|Publication number||US6450073 B1|
|Application number||US 09/643,618|
|Publication date||Sep 17, 2002|
|Filing date||Aug 22, 2000|
|Priority date||Aug 22, 2000|
|Publication number||09643618, 643618, US 6450073 B1, US 6450073B1, US-B1-6450073, US6450073 B1, US6450073B1|
|Inventors||David M. Boyer, Ralph S. Hazen, Sr.|
|Original Assignee||David M. Boyer, Ralph S. Hazen, Sr.|
|Export Citation||BiBTeX, EndNote, RefMan|
|Patent Citations (15), Referenced by (13), Classifications (24), Legal Events (4)|
|External Links: USPTO, USPTO Assignment, Espacenet|
This instant invention is directed to a high speed bearing for use primarily in multi-spindle automatic bar machines.
As is well known, multi-spindle automatic bar machines are used to cut or machine any number machine parts into shape. An example of such parts are set screws, locking nuts, cap screws, hex head bolts, setting gears and many others. Because of space constraints and because of the fine tolerances required for maintaining the work end of the work carrying spindle, machined bearings are used to support the spindles for rotation. These bearings have two major drawbacks. First, they require break in time, which ranges between 120 hours to 240 hours, during which the machine is run at a fraction of its normal operating speed. Secondly, they wear out after running only about eight months.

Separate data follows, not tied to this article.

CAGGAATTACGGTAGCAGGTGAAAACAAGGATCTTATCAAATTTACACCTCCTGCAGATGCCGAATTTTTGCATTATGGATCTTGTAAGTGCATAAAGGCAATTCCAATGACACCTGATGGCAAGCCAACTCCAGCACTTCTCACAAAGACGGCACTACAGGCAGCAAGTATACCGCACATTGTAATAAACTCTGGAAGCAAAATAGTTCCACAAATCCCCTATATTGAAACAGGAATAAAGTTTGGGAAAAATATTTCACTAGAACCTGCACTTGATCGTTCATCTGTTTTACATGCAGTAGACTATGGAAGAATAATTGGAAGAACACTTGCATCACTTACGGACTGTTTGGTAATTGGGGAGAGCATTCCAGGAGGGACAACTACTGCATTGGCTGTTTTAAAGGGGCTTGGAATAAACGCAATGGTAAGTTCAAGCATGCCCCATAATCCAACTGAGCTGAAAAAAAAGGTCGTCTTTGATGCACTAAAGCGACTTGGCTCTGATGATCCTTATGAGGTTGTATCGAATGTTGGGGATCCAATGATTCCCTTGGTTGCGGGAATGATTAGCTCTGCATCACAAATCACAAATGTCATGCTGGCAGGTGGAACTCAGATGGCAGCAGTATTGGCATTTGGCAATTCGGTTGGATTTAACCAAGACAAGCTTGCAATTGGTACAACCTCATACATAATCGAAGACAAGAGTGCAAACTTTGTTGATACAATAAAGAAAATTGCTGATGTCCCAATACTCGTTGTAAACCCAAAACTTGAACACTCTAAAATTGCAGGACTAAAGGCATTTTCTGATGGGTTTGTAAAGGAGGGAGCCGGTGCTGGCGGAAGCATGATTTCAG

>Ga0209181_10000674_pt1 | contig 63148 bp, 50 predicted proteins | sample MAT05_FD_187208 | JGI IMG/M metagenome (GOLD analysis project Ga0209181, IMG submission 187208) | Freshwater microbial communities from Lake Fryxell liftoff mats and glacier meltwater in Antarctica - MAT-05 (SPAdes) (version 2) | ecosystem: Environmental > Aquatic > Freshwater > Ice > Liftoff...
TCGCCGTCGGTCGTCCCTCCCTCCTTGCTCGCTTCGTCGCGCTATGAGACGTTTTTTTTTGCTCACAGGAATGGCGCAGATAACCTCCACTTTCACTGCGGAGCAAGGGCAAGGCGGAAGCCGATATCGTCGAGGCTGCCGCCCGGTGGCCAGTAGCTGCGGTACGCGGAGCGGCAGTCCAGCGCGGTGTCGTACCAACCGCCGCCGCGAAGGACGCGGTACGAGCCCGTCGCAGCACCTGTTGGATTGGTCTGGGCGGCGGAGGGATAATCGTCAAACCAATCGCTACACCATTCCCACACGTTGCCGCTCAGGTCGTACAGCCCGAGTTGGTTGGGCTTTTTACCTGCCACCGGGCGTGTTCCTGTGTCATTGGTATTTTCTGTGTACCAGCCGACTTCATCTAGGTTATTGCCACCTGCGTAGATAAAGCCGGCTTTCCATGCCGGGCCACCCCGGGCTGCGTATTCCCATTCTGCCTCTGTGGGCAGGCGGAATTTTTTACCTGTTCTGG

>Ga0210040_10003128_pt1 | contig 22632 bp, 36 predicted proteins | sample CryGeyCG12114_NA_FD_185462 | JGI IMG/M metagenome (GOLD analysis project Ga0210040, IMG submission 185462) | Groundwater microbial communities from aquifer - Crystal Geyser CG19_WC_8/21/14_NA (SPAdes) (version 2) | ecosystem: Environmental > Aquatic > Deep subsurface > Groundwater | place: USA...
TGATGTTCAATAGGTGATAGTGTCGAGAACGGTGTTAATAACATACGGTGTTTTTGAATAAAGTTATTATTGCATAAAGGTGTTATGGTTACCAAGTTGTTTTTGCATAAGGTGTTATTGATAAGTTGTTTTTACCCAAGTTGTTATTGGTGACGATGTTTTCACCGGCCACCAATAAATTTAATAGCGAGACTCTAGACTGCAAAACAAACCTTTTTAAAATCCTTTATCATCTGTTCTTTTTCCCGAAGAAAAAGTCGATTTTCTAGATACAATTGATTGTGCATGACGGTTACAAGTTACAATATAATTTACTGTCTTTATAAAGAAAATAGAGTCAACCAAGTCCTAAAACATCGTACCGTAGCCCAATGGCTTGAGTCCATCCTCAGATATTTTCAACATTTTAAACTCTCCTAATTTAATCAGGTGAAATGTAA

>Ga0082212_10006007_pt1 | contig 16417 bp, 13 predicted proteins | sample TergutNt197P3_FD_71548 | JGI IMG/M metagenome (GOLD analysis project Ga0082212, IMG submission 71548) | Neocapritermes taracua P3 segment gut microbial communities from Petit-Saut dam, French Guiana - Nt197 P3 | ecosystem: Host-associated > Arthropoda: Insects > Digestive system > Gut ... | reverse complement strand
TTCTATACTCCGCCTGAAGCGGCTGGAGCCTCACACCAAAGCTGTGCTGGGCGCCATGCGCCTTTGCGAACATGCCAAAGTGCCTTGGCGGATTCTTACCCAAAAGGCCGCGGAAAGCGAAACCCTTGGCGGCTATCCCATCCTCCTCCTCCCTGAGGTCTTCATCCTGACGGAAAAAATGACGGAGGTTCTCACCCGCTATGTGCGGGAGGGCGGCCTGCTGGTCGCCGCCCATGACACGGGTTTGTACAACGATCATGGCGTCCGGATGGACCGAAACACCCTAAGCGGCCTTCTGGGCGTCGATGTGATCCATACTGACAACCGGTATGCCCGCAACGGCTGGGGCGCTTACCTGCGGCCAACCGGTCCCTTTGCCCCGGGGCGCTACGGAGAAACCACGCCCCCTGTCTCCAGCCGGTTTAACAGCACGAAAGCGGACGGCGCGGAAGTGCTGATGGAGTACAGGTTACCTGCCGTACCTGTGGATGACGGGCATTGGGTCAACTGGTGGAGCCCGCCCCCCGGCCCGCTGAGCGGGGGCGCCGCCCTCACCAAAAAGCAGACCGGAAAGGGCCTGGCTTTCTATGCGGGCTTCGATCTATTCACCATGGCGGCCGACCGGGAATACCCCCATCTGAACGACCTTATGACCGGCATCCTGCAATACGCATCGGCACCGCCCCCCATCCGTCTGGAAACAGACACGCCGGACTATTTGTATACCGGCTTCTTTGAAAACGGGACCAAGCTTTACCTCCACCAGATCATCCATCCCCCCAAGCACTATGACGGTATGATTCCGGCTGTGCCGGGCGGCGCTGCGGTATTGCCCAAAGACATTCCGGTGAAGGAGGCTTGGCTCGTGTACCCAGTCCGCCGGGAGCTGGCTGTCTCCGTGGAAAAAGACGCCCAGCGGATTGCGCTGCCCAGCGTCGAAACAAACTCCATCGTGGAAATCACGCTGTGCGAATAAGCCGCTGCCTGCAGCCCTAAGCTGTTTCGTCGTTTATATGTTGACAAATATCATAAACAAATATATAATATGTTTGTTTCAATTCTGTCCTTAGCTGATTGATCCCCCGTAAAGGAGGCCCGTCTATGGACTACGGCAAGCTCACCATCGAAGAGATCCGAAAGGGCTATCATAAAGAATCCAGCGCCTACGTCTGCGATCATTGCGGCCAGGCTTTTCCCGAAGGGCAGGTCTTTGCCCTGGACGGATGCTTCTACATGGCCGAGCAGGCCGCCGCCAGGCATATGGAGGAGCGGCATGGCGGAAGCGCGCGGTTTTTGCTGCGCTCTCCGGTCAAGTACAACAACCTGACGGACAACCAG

It is therefore a primary object of the instant invention to provide machine bearings for multi-spindle automatic bar machine which do not require a break-in period.
The second primary object of this invention is to provide machine bearings for multi-spindle automatic bar machines which provide a much extended life span.
Another object of the invention is a high speed bearing with superior lubricating ability.
Another object of the invention is a high speed bearing in which one of the bearing cylinder and the bearing spindles is coated with a self-lubricant.
Another object of the invention is a high speed bearing having a continuous and replenishing lubricating system over the entire bearing surface.